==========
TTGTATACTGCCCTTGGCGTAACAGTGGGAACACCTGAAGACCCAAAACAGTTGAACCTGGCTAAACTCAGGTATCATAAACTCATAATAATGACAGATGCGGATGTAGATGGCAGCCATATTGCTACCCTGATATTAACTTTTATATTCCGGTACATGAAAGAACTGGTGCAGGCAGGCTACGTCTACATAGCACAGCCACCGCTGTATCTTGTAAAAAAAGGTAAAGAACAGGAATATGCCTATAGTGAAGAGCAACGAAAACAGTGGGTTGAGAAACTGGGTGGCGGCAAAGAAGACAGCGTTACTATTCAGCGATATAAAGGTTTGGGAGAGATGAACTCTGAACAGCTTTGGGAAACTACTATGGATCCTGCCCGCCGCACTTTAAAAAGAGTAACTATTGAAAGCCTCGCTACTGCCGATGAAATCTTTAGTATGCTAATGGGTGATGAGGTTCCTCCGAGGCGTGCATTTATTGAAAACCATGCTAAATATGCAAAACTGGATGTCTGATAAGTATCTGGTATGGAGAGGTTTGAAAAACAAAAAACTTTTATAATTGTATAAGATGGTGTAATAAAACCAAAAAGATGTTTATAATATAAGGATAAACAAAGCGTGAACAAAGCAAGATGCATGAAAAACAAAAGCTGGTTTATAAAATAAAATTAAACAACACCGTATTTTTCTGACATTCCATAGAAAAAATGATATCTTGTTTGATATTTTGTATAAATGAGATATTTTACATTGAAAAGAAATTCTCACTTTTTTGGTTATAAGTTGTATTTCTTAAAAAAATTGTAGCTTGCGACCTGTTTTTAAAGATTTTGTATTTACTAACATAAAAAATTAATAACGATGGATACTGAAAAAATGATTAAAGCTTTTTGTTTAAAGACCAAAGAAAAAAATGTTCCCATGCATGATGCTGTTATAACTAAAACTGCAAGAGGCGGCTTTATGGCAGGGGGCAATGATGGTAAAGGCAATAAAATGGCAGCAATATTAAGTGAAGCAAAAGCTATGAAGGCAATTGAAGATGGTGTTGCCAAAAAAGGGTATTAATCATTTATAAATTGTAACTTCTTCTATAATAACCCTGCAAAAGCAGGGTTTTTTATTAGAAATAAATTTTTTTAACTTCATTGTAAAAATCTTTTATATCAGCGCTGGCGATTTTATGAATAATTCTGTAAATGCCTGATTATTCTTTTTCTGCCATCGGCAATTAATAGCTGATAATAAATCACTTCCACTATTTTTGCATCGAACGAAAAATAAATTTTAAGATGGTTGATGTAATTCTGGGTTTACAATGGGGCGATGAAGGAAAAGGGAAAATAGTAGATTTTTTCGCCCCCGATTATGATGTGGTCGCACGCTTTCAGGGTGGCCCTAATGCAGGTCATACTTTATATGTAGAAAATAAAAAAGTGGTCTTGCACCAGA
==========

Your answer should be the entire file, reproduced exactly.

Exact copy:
TTGTATACTGCCCTTGGCGTAACAGTGGGAACACCTGAAGACCCAAAACAGTTGAACCTGGCTAAACTCAGGTATCATAAACTCATAATAATGACAGATGCGGATGTAGATGGCAGCCATATTGCTACCCTGATATTAACTTTTATATTCCGGTACATGAAAGAACTGGTGCAGGCAGGCTACGTCTACATAGCACAGCCACCGCTGTATCTTGTAAAAAAAGGTAAAGAACAGGAATATGCCTATAGTGAAGAGCAACGAAAACAGTGGGTTGAGAAACTGGGTGGCGGCAAAGAAGACAGCGTTACTATTCAGCGATATAAAGGTTTGGGAGAGATGAACTCTGAACAGCTTTGGGAAACTACTATGGATCCTGCCCGCCGCACTTTAAAAAGAGTAACTATTGAAAGCCTCGCTACTGCCGATGAAATCTTTAGTATGCTAATGGGTGATGAGGTTCCTCCGAGGCGTGCATTTATTGAAAACCATGCTAAATATGCAAAACTGGATGTCTGATAAGTATCTGGTATGGAGAGGTTTGAAAAACAAAAAACTTTTATAATTGTATAAGATGGTGTAATAAAACCAAAAAGATGTTTATAATATAAGGATAAACAAAGCGTGAACAAAGCAAGATGCATGAAAAACAAAAGCTGGTTTATAAAATAAAATTAAACAACACCGTATTTTTCTGACATTCCATAGAAAAAATGATATCTTGTTTGATATTTTGTATAAATGAGATATTTTACATTGAAAAGAAATTCTCACTTTTTTGGTTATAAGTTGTATTTCTTAAAAAAATTGTAGCTTGCGACCTGTTTTTAAAGATTTTGTATTTACTAACATAAAAAATTAATAACGATGGATACTGAAAAAATGATTAAAGCTTTTTGTTTAAAGACCAAAGAAAAAAATGTTCCCATGCATGATGCTGTTATAACTAAAACTGCAAGAGGCGGCTTTATGGCAGGGGGCAATGATGGTAAAGGCAATAAAATGGCAGCAATATTAAGTGAAGCAAAAGCTATGAAGGCAATTGAAGATGGTGTTGCCAAAAAAGGGTATTAATCATTTATAAATTGTAACTTCTTCTATAATAACCCTGCAAAAGCAGGGTTTTTTATTAGAAATAAATTTTTTTAACTTCATTGTAAAAATCTTTTATATCAGCGCTGGCGATTTTATGAATAATTCTGTAAATGCCTGATTATTCTTTTTCTGCCATCGGCAATTAATAGCTGATAATAAATCACTTCCACTATTTTTGCATCGAACGAAAAATAAATTTTAAGATGGTTGATGTAATTCTGGGTTTACAATGGGGCGATGAAGGAAAAGGGAAAATAGTAGATTTTTTCGCCCCCGATTATGATGTGGTCGCACGCTTTCAGGGTGGCCCTAATGCAGGTCATACTTTATATGTAGAAAATAAAAAAGTGGTCTTGCACCAGA